Long-term use of Roche’s Esbriet to treat the lung-scarring disease idiopathic pulmonary fibrosis cuts the risk of death by nearly 40%, according to a pooled analysis of clinical data presented at the European Respiratory Society congress in Amsterdam this week.
Combined data from the ASCEND and CAPACITY Phase III studies showed a 38% reduction in the risk of mortality in IPF patients who stayed on Esbriet (pirfenidone) treatment for up to two years versus placebo, compared with a 48% risk reduction after one year’s treatment.
Further ad-hoc analysis of the pooled data also showed that patients hospitalised within the first six months of treatment saw their risk of disease progression/death slashed by more than two-thirds at one year by remaining on Esbriet therapy.
“These additional data show that continuing treatment with Esbriet after early hospitalisation may help slow disease progression,” said Sandra Horning, Roche’s chief medical officer and head of global product development.
The findings are particularly pertinent given the poor prognosis for patients with the condition: half of IPF patients fail to survive just three years following diagnosis, and the five-year survival rate is around 20%-40%.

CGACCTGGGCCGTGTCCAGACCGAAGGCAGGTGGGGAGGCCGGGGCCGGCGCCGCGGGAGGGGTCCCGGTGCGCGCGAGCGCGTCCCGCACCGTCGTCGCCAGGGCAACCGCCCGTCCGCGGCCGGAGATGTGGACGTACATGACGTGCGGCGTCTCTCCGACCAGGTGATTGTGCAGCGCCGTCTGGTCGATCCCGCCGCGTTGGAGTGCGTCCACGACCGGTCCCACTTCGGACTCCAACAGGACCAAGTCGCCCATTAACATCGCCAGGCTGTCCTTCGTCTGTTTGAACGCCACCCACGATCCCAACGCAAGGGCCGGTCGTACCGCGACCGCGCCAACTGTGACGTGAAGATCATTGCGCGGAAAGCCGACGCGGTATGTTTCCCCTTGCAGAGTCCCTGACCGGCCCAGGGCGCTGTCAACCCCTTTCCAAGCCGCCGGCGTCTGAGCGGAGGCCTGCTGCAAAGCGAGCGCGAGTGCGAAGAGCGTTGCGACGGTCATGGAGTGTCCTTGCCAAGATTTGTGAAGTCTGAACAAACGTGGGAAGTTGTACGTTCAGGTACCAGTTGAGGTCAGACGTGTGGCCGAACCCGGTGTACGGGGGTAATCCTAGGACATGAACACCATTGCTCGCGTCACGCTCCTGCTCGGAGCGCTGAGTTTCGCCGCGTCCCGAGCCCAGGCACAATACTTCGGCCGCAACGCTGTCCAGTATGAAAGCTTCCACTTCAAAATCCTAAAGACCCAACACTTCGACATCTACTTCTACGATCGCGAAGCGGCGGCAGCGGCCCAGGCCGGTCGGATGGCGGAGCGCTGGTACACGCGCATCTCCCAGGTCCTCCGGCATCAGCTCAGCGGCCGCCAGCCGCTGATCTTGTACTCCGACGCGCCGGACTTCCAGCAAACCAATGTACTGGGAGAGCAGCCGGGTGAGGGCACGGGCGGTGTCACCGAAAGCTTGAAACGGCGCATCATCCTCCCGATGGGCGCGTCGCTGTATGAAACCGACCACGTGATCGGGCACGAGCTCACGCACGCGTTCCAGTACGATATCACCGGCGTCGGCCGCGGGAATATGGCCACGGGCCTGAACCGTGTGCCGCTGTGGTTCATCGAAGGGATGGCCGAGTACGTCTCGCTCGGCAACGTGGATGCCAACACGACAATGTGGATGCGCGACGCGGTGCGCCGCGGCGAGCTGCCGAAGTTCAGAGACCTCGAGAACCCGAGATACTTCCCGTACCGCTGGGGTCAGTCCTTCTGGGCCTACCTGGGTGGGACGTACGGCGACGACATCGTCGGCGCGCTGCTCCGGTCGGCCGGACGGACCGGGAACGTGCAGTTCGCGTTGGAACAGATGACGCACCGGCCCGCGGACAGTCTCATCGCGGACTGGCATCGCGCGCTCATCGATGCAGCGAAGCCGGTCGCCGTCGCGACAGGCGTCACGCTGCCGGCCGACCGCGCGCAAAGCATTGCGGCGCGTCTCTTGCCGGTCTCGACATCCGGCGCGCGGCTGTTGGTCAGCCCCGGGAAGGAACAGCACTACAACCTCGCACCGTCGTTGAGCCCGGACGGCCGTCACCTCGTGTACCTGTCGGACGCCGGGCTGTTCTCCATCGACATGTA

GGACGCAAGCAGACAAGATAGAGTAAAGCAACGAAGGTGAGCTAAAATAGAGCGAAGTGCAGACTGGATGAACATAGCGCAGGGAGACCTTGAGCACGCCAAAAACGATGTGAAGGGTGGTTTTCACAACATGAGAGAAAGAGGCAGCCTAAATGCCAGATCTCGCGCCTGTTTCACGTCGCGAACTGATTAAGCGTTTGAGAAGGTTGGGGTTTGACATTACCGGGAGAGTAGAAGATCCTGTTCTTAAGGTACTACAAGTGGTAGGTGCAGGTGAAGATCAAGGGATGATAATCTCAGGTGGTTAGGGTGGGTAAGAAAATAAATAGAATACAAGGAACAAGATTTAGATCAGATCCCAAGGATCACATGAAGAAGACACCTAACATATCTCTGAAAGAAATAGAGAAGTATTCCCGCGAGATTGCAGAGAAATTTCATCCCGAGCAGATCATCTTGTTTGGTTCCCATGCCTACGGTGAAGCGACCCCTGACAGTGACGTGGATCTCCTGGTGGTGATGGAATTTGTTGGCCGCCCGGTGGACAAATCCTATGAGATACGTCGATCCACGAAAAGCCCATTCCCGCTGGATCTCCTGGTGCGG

Ofev shows long-term efficacy, safety
Meanwhile, Boehringer Ingelheim’s Ofev (nintedanib) has also shown long-term efficacy in slowing disease progression in IPF patients.
According to interim analysis of the INPULSIS-ON extension trial, also presented at ERS 2105, the beneficial effect of the drug on lung function - as measured by change in forced vital capacity from baseline - was maintained over two years, and its tolerability trial remained “manageable”.
Also, a new sub-group analysis from the trial showed that Ofev’s efficacy is not affected by concomitant medicines commonly used by patients with IPF, such as anti-acids and corticosteroids.
The data, says Luca Richeldi, Professor of Respiratory Medicine at the University of Southampton, UK, is “very reassuring with regards to the long-term outcomes of treatment with Ofev and its effect on slowing disease progression”.